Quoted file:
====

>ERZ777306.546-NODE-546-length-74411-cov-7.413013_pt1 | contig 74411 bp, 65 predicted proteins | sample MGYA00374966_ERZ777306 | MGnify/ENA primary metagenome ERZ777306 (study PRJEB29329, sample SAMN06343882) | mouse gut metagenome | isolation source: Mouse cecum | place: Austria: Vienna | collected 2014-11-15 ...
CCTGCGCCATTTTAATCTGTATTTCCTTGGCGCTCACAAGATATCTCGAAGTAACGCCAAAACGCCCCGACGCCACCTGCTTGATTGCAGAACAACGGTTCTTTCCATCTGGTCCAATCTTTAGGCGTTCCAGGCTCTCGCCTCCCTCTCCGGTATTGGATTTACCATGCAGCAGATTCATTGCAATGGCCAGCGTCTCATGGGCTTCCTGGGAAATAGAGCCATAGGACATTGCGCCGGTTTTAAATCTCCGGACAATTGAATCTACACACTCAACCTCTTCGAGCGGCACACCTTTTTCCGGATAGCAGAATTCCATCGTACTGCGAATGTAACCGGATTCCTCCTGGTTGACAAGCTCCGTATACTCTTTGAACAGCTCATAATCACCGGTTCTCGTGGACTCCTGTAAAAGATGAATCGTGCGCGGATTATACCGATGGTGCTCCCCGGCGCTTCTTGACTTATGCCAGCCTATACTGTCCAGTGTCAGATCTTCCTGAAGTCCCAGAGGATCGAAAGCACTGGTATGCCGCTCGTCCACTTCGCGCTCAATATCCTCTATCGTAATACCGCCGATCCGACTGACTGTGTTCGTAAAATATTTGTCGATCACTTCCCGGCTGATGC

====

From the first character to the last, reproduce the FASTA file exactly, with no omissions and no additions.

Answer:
>ERZ777306.546-NODE-546-length-74411-cov-7.413013_pt1 | contig 74411 bp, 65 predicted proteins | sample MGYA00374966_ERZ777306 | MGnify/ENA primary metagenome ERZ777306 (study PRJEB29329, sample SAMN06343882) | mouse gut metagenome | isolation source: Mouse cecum | place: Austria: Vienna | collected 2014-11-15 ...
CCTGCGCCATTTTAATCTGTATTTCCTTGGCGCTCACAAGATATCTCGAAGTAACGCCAAAACGCCCCGACGCCACCTGCTTGATTGCAGAACAACGGTTCTTTCCATCTGGTCCAATCTTTAGGCGTTCCAGGCTCTCGCCTCCCTCTCCGGTATTGGATTTACCATGCAGCAGATTCATTGCAATGGCCAGCGTCTCATGGGCTTCCTGGGAAATAGAGCCATAGGACATTGCGCCGGTTTTAAATCTCCGGACAATTGAATCTACACACTCAACCTCTTCGAGCGGCACACCTTTTTCCGGATAGCAGAATTCCATCGTACTGCGAATGTAACCGGATTCCTCCTGGTTGACAAGCTCCGTATACTCTTTGAACAGCTCATAATCACCGGTTCTCGTGGACTCCTGTAAAAGATGAATCGTGCGCGGATTATACCGATGGTGCTCCCCGGCGCTTCTTGACTTATGCCAGCCTATACTGTCCAGTGTCAGATCTTCCTGAAGTCCCAGAGGATCGAAAGCACTGGTATGCCGCTCGTCCACTTCGCGCTCAATATCCTCTATCGTAATACCGCCGATCCGACTGACTGTGTTCGTAAAATATTTGTCGATCACTTCCCGGCTGATGC